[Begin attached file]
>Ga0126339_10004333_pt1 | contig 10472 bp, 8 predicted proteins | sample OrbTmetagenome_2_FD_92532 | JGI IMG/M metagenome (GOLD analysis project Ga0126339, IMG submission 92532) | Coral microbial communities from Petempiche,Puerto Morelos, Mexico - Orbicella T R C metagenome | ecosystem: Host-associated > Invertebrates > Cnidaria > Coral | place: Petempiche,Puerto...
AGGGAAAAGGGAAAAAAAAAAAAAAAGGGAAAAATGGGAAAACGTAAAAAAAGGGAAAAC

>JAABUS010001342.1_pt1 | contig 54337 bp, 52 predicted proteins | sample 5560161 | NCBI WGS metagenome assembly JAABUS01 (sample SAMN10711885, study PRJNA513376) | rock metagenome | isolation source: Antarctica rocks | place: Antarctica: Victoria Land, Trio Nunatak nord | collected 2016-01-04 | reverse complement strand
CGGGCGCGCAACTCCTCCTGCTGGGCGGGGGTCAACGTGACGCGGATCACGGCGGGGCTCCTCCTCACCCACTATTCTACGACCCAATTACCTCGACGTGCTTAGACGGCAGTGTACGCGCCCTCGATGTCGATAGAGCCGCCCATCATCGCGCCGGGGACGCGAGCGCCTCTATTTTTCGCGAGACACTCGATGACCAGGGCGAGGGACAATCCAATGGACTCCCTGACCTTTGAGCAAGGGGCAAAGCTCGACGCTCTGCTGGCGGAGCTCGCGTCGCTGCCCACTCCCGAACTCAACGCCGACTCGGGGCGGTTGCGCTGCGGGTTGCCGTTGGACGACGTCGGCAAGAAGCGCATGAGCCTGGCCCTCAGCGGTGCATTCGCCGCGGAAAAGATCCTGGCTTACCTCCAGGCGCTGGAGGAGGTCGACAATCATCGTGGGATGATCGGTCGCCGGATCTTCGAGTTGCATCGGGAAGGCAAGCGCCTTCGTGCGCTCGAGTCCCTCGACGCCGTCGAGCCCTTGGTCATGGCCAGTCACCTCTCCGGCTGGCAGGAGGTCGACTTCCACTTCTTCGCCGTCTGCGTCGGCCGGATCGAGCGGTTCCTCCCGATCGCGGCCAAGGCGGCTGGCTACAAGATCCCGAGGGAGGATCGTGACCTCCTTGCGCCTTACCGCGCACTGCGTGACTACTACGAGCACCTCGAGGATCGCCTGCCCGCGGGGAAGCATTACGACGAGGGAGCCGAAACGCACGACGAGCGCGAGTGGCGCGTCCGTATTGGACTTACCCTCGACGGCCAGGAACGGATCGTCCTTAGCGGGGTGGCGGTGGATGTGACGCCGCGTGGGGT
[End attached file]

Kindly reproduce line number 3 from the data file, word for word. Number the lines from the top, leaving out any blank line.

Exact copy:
>JAABUS010001342.1_pt1 | contig 54337 bp, 52 predicted proteins | sample 5560161 | NCBI WGS metagenome assembly JAABUS01 (sample SAMN10711885, study PRJNA513376) | rock metagenome | isolation source: Antarctica rocks | place: Antarctica: Victoria Land, Trio Nunatak nord | collected 2016-01-04 | reverse complement strand